Morningstar Dividend Guy: Two Stocks to Love, Two to Hate

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A steady, healthy dose of income is the most obvious attraction of stocks with big dividends, but it’s not the only one. Advocates contend that companies that make dividends a high priority are often run more effectively than others because the payment obligation instills good habits in management. The ups and downs in earnings experienced by companies in cyclical industries can make it all the more difficult to achieve the discipline necessary to carry out a sound dividend policy, but it can be all the more impressive when they get it right. Josh Peters, editor of the Dividend Investor newsletter published by Morningstar, offers two examples of companies that have successful dividend policies and two that don’t.

One of his favorite high-yield stocks is Emerson Electric (EMR). The engineering and industrial conglomerate has raised its dividend in each of the last 56 years, Peters pointed out. At Friday’s close, the stock had a 3% dividend yield. Emerson “is a really good example of how dividends can work in a cyclical industry,” he said. “Over the long run, it’s had a pretty solid dividend growth rate.” The chart below highlights the commitment to strong and growing payouts by Emerson’s management. Free cash flow, which provides the wherewithal to pay dividends, has been all over the place during the tumultuous last five years, but dividends have risen 108% over the past decade.

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A company that just had one tumultuous day is Intel. The stock (INTC) fell 6.3% on Friday, mainly due to weak revenue guidance and a warning that capital spending would be higher than expected, but Peters maintained that Intel is “among the tech sector companies that have done the best job on dividend policy.” As he sees it, Intel has created an optimum formula for allocating earnings. “They generate a huge amount of cash,” he said. “They invest hugely in the business, but they still have a lot left over for dividends and also repurchases and acquisitions. They want to reward shareholders directly.” The dividend yield is about 4%. One sign that Intel is looking out for its investors is that while its share price has been range-bound for a decade, its yield has risen consistently.

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Peters offers no such praise for two other tech stalwarts, Microsoft (MSFT) and Hewlett-Packard (HPQ). If they had made dividend payments a bigger priority, he believes, shareholders would have been rewarded with higher dividend yields and fewer dumb mistakes by wayward executives. “At Microsoft they make acquisitions, then they write them off and let cash pile up on the balance sheet,” he observed. “They’re not creating value for shareholders. If Microsoft had the same approach to dividends as Intel, it would yield 5% or 6% and it wouldn’t affect their ability to manage the business.” As it is, Microsoft yields 3.4%, so it could be worse. For instance, it could be Hewlett-Packard. The chart below shows that Microsoft consistently pays out less of its earnings as dividends than Intel or Emerson and that H-P pays out far less even than Microsoft.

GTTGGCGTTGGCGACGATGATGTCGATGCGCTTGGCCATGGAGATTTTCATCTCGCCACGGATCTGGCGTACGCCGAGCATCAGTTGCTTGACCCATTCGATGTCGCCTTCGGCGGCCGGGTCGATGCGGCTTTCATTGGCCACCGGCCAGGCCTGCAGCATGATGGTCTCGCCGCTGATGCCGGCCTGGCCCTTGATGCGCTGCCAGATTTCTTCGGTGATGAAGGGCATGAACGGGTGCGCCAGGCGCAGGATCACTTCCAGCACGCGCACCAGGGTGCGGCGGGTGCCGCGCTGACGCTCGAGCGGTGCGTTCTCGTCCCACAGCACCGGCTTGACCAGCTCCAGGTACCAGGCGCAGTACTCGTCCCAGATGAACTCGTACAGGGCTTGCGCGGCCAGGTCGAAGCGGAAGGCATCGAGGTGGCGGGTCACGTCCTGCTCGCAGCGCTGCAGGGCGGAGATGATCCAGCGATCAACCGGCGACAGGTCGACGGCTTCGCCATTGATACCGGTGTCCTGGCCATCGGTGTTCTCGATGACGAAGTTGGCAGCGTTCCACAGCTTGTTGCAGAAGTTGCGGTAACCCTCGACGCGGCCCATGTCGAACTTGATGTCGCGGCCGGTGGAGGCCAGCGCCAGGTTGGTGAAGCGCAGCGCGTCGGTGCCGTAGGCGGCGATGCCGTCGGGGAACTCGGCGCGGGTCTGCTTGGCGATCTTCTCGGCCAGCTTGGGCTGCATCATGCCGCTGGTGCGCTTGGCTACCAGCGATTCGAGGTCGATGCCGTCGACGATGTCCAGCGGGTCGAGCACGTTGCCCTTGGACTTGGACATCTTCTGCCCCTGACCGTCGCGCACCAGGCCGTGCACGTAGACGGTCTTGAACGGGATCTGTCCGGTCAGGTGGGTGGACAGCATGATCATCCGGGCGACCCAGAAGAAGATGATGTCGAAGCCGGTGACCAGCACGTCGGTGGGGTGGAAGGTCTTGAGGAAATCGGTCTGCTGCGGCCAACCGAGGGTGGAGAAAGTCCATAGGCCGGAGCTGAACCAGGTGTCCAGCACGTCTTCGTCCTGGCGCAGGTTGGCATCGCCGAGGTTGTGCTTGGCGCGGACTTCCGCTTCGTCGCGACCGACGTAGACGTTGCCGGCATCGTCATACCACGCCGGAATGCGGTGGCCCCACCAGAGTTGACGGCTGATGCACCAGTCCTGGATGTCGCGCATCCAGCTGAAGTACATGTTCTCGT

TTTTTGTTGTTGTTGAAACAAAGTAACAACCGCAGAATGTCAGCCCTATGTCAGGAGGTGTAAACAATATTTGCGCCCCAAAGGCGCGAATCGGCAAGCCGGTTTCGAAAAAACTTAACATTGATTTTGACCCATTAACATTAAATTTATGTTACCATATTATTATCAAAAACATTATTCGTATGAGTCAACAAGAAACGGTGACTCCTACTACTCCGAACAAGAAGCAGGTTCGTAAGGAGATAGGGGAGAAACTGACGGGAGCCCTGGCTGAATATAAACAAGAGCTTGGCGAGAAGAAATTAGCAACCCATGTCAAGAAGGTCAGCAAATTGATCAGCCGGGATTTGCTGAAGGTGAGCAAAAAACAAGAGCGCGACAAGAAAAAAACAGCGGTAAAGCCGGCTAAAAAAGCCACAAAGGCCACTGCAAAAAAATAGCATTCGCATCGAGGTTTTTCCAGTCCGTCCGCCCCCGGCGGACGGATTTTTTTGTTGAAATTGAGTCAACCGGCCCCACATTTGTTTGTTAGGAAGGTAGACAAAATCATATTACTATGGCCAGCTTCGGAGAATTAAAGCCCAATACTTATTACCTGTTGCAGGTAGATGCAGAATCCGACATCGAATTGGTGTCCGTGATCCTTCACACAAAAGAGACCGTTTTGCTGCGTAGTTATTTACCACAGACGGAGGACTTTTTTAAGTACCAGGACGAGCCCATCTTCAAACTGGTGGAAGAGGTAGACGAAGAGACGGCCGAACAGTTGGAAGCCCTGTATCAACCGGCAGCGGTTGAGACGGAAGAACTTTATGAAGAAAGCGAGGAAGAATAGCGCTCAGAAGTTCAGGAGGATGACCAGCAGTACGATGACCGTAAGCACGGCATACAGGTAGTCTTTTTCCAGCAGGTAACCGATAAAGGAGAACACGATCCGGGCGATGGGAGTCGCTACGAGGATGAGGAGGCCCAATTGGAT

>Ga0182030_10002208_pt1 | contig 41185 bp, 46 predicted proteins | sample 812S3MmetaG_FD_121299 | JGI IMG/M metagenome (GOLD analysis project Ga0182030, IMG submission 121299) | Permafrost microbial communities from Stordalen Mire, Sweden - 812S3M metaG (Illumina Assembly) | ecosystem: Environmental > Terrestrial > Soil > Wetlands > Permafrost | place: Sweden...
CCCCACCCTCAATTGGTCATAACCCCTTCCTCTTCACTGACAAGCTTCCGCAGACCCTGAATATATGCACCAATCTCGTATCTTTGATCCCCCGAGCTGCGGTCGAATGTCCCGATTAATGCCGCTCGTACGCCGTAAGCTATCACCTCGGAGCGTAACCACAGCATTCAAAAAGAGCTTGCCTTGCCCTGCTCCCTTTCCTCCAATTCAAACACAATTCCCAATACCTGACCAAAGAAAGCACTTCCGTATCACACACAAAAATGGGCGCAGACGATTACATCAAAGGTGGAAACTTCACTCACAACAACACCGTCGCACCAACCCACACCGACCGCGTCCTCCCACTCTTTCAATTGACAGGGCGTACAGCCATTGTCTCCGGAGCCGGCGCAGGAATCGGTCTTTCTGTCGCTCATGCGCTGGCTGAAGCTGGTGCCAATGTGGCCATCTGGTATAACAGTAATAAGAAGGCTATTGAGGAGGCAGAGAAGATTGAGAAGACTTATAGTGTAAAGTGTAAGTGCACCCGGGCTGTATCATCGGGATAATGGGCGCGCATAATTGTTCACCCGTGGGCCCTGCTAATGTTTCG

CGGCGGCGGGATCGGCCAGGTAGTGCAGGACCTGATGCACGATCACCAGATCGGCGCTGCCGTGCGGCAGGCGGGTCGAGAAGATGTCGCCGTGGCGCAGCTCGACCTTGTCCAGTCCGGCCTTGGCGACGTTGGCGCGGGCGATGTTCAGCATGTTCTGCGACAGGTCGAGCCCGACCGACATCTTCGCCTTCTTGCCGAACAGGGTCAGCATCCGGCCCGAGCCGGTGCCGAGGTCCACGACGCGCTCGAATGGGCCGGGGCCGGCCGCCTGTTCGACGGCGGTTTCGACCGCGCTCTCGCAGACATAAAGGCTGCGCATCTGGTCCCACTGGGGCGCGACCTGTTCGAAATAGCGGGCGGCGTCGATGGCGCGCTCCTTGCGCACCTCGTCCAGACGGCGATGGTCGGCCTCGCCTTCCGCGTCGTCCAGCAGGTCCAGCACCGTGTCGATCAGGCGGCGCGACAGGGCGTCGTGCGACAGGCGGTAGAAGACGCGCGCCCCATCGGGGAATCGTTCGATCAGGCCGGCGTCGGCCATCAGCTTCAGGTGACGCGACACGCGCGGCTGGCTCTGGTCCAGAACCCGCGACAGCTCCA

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A series of poor decisions over the years at H-P -- beginning with the 2000 purchase of the personal-computer maker Compaq, just in time for a range of innovations that made PCs increasingly less relevant – destroyed value. The erosion has been so great, in fact, that the stock trades about where it did in the mid-1990s. Peters doesn’t blame all of that on a poor dividend policy, of course, but a better one, in his opinion, would have limited the bosses’ ability to mess up.

“Capital allocation has been a big problem,” he said. Highlighting the company’s “token dividend payment,” which gives it a 3.1% yield, mainly due to the weak share price, Peters remarked that “a bigger dividend would have imposed more discipline on management. When a company steps up and makes a serious commitment to dividend payments, it’s going to cramp their style and make them less likely to do empire building.”

Conrad de Aenlle, a contributing editor at YCharts, has covered investment and personal-finance topics for more than 20 years, writing for The New York Times, International Herald Tribune, Los Angeles Times, Bloomberg News, Institutional Investor, MarketWatch and CBS MoneyWatch. He can be reached at editor@ycharts.com.


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